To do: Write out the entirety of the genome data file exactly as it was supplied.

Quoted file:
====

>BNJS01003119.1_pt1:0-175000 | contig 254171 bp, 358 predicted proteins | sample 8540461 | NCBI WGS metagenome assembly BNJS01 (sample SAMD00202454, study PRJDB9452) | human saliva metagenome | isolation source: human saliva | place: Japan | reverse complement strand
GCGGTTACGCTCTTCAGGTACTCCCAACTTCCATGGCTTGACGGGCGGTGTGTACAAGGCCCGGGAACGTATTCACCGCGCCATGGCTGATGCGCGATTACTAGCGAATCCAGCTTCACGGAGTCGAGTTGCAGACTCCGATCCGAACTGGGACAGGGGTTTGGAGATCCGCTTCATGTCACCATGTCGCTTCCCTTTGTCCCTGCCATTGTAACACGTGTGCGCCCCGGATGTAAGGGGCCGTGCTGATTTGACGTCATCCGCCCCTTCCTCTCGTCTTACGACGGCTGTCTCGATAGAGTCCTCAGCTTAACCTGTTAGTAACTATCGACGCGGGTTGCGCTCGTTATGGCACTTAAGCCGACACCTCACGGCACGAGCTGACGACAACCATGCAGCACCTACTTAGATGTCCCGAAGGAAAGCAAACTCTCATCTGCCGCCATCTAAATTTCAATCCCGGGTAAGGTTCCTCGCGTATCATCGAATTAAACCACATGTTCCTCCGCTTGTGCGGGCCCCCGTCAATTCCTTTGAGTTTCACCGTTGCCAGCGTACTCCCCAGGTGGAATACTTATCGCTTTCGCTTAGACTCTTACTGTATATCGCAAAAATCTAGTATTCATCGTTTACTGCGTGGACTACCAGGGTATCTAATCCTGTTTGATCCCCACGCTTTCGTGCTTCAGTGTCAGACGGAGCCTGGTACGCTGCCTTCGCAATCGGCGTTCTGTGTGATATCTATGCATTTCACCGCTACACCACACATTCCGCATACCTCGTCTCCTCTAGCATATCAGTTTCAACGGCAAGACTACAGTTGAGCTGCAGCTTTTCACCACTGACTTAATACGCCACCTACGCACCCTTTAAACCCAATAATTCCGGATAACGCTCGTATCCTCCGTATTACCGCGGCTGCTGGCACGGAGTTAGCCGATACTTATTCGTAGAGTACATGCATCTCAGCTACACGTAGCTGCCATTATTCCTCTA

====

>BNJS01003119.1_pt1:0-175000 | contig 254171 bp, 358 predicted proteins | sample 8540461 | NCBI WGS metagenome assembly BNJS01 (sample SAMD00202454, study PRJDB9452) | human saliva metagenome | isolation source: human saliva | place: Japan | reverse complement strand
GCGGTTACGCTCTTCAGGTACTCCCAACTTCCATGGCTTGACGGGCGGTGTGTACAAGGCCCGGGAACGTATTCACCGCGCCATGGCTGATGCGCGATTACTAGCGAATCCAGCTTCACGGAGTCGAGTTGCAGACTCCGATCCGAACTGGGACAGGGGTTTGGAGATCCGCTTCATGTCACCATGTCGCTTCCCTTTGTCCCTGCCATTGTAACACGTGTGCGCCCCGGATGTAAGGGGCCGTGCTGATTTGACGTCATCCGCCCCTTCCTCTCGTCTTACGACGGCTGTCTCGATAGAGTCCTCAGCTTAACCTGTTAGTAACTATCGACGCGGGTTGCGCTCGTTATGGCACTTAAGCCGACACCTCACGGCACGAGCTGACGACAACCATGCAGCACCTACTTAGATGTCCCGAAGGAAAGCAAACTCTCATCTGCCGCCATCTAAATTTCAATCCCGGGTAAGGTTCCTCGCGTATCATCGAATTAAACCACATGTTCCTCCGCTTGTGCGGGCCCCCGTCAATTCCTTTGAGTTTCACCGTTGCCAGCGTACTCCCCAGGTGGAATACTTATCGCTTTCGCTTAGACTCTTACTGTATATCGCAAAAATCTAGTATTCATCGTTTACTGCGTGGACTACCAGGGTATCTAATCCTGTTTGATCCCCACGCTTTCGTGCTTCAGTGTCAGACGGAGCCTGGTACGCTGCCTTCGCAATCGGCGTTCTGTGTGATATCTATGCATTTCACCGCTACACCACACATTCCGCATACCTCGTCTCCTCTAGCATATCAGTTTCAACGGCAAGACTACAGTTGAGCTGCAGCTTTTCACCACTGACTTAATACGCCACCTACGCACCCTTTAAACCCAATAATTCCGGATAACGCTCGTATCCTCCGTATTACCGCGGCTGCTGGCACGGAGTTAGCCGATACTTATTCGTAGAGTACATGCATCTCAGCTACACGTAGCTGCCATTATTCCTCTA